Post Production

3D printing in Photoshop CC

There's a nice update to Photoshop CC now available as part of Creative Cloud for Designers (see resource summary), with new features also for Illustrator and InDesign. Photoshop users experienced several hiccups in 3D in the last several years (and loss of AE integration), but since this update includes revisions to 3D features, especially for 3D printing, it might be a time to look at these features again.

Rather than a full-featured creation tool, like Maya (see Lynda.com on Maya and Shapeways), perhaps Photoshop CC is positioned as a tool to easily import, refine, and now print on a 3D printer.

Product Manager Stephen Nielson shares his overview:

 

Photoshop CC (2014.1) is an August update with 3D printing features and enhancements that expand support for workflo and new 3D printers and 3D print services. For details, see New 3D printing features and enhancements in Photoshop CC at Adobe and Photoshop Help / New features summary (2014 & 2014.1).

Some background on 3D printing seems requisite, so here's video from MakerBot, a company that makes 3D printers and scanners, and video from Shapeways, a printing and sales service that offers a fuller range of source materials. There's a ton more, but seeing just one of the Creator's Project 3D printing videos should fill out the background.

 

 

[Later] 3D Printing is Revolutionizing Special Effects by Legacy Effects looks at how 3D printing has changed the world of special effects:

 

Below is Henry Segerman talking about his adventures in stereographic projection, as well as some of the things he sells on Shapeways.

There must also be some physical graffiti out there somewhere, since it was featured in Adobe Inspire and in various 3D installations and designs showcased in Urban Calligraphy and Beyond. One example is from Graffiti Analysis: Evan Roth’s 3D Printed Study on the Motion of Graffiti from SolidSmack. Graffiti Analysis and the Graffiti Markup Language are not new (AEP archive), and were also featured on the Shapeways blog in Graffiti Analysis: 3D Printed Tags.

 

For a nice overview, see The State of 3D Printing and Scanning After CES 2014: The Push For Mainstreaming Begins, from the experts at Make.

 

These are the main 3D imaging enhancements in Photoshop CC | January 2014:

  • You can now share 3D layers using Sketchfab, a Web service to publish and display interactive 3D models. In Photoshop, select 3D > Share 3D Layer On Sketchfab.
  • You can now regenerate UV maps for objects and materials in the selected 3D layer. This option is particularly useful for reparameterizing 3D objects downloaded from the Internet. In Photoshop, select 3D > Regenerate UVs.
  • You can now easily group all objects in a scene. In Photoshop, select 3D > Group All Objects In Scene.
  • You can now apply a cross section to a 3D model. For details, see this FAQ.
  • The 3D menu now features a handy option to unify all elements of a 3D scene and make the scene watertight. Select 3D > Unify Scene For 3D Printing.
  • The 3D engine in Photoshop CC will need a minimum of 512MB of VRAM on the graphics card, which must also be “dedicated.”
  • Photoshop currently supports these 3D printers: 3D Systems Cube, MakerBot, Replicator 2, MakerBot Replicator 2x, ZCorp Full Color. Additionally, Photoshop supports several Shapeways.com profiles.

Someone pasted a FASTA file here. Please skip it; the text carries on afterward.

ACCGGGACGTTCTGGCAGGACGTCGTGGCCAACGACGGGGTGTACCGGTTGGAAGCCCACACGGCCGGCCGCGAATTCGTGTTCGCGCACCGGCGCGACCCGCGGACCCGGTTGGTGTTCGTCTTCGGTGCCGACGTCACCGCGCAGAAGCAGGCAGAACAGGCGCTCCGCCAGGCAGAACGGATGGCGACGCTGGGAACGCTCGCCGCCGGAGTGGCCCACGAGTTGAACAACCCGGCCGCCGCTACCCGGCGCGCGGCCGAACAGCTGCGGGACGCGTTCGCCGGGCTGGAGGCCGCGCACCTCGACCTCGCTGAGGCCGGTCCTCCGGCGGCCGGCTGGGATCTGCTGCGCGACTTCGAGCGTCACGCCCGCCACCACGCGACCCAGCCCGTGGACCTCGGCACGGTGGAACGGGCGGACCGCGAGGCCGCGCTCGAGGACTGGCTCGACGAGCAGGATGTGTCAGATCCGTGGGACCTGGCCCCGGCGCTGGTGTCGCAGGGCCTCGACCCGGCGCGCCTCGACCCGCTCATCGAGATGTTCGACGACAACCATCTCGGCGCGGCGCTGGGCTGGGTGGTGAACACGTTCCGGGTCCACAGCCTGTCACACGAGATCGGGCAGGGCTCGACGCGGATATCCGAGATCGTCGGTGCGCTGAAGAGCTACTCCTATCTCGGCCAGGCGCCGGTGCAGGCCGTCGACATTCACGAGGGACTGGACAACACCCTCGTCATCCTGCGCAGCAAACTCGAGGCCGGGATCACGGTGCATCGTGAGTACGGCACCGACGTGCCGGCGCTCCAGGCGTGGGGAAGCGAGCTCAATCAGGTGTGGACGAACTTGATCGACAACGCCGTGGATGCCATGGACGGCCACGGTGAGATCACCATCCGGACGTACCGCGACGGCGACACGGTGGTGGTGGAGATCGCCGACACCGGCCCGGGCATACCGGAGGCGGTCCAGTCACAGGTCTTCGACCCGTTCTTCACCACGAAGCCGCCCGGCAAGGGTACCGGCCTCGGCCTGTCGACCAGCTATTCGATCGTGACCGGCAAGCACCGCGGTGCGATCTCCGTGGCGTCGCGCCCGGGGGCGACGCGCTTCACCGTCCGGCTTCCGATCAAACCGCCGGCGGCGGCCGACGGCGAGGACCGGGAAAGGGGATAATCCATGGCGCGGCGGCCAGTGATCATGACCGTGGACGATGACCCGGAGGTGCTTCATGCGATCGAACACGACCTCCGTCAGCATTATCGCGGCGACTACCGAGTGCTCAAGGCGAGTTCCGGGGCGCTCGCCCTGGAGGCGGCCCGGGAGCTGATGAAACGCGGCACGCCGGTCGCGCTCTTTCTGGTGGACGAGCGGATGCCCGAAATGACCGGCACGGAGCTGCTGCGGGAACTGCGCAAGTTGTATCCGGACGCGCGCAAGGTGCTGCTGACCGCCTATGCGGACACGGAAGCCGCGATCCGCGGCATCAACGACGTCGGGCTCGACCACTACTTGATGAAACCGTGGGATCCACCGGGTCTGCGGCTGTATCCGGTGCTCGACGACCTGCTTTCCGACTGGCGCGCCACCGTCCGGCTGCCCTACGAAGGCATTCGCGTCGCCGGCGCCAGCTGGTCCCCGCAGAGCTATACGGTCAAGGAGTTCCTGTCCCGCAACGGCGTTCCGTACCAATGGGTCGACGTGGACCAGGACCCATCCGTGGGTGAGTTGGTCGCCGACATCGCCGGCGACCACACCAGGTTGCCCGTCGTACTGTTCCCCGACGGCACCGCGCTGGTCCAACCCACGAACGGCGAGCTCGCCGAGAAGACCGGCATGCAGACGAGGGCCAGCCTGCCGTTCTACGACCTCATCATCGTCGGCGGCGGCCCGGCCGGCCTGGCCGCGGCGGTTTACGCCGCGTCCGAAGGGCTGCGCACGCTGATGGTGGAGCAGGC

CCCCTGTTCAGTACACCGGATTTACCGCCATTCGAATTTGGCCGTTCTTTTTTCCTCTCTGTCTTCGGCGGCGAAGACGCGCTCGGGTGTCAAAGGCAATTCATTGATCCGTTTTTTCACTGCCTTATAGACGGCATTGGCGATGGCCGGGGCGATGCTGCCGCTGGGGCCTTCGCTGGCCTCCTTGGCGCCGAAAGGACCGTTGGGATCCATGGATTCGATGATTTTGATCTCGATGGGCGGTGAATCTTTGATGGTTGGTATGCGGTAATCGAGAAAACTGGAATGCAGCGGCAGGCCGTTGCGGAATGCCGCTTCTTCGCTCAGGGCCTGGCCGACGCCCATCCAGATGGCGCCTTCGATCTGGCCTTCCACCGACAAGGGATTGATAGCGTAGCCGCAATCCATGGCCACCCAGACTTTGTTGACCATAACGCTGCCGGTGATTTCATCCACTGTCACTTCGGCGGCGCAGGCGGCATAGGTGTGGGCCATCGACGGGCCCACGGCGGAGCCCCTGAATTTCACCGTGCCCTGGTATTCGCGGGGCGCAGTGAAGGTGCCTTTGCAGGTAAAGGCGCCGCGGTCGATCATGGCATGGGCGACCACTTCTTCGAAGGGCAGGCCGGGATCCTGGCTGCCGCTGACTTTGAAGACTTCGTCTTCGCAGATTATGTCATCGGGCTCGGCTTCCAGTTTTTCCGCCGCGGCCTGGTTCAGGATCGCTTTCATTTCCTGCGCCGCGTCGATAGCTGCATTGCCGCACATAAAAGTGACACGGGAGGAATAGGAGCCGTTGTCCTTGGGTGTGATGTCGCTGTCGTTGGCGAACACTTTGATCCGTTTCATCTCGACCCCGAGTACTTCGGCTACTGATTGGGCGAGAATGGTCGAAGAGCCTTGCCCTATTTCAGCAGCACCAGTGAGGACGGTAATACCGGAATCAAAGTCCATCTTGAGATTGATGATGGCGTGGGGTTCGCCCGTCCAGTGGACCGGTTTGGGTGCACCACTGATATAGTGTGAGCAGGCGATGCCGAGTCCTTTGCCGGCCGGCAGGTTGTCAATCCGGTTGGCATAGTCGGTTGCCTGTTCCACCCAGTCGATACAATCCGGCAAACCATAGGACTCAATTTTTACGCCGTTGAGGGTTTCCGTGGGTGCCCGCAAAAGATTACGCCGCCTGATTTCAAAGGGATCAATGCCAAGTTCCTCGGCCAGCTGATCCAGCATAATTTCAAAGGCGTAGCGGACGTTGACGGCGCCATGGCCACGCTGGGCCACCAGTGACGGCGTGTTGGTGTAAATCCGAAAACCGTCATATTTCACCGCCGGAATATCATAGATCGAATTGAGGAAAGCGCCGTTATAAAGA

• Support was later added for Mcor IRIS, which prints on normal paper at full color.

 

There's no word yet on supported for 3D food printing! According to The Verge, “3D Systems' ChefJet and ChefJet Pro are billed as the 'world's first and only professional-certified, kitchen-ready 3D food printers'… planned for release in the second half of this year.”

 

Here's a few other sources offer more detail:

 

Finally, since Photoshop and other applications are adding more GPU-based features (Smart Sharpen, etc.), After Effects and Premiere could run into conflicts over unreleased VRAM. Even internet browsers like Google Chrome might be of concern, though disabling GPU in Chrome might be an experimental feature now. For After Effects, simply quitting other apps is a simple solution.

Recent Creative Cloud bug fixes have smoothed over the issue, as noted by AE Patron Saint Todd Kopriva (to borrow a phrase) in a warning that the GPU accelerated ray-traced 3D renderer does not have enough free memory to operate:
 
“When the GPU acceleration of the ray-traced 3D renderer is disabled, the CPU version of the ray-traced 3D renderer will operate.
 
The message about the GPU-accelerated ray-traced 3D renderer not having enough free memory to operate is because of a change in After Effects CC (12.1) to actually warn you when your computer was in a dangerously low VRAM state. In After Effects CC (12.0) and After Effects CS6 (11.0), a computer with very little VRAM could still try to use the GPU accelerated ray-traced 3D renderer, but it would very, very, very often crash. So, now, After Effects CC (12.1) is just detecting the condition that would lead to a crash, telling you about it, and disabling the GPU acceleration until you have dealt with the problem.
 
So, how do you deal with this low-memory condition? You free up VRAM. This means closing all applicaitons that use GPU memory, which includes web browsers (yes, web browsers these days use the GPU). It also means disconnecting additional monitors, each of which uses a lot of VRAM. In some cases, restarting the computer is necessary.”

 


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Rich Young is a long-time After Effects user from the San Francisco Bay Area. His After Effects and Premiere Pro round-ups provide viewers with an easy-to-digest summary of developments. He also supplies info and links…

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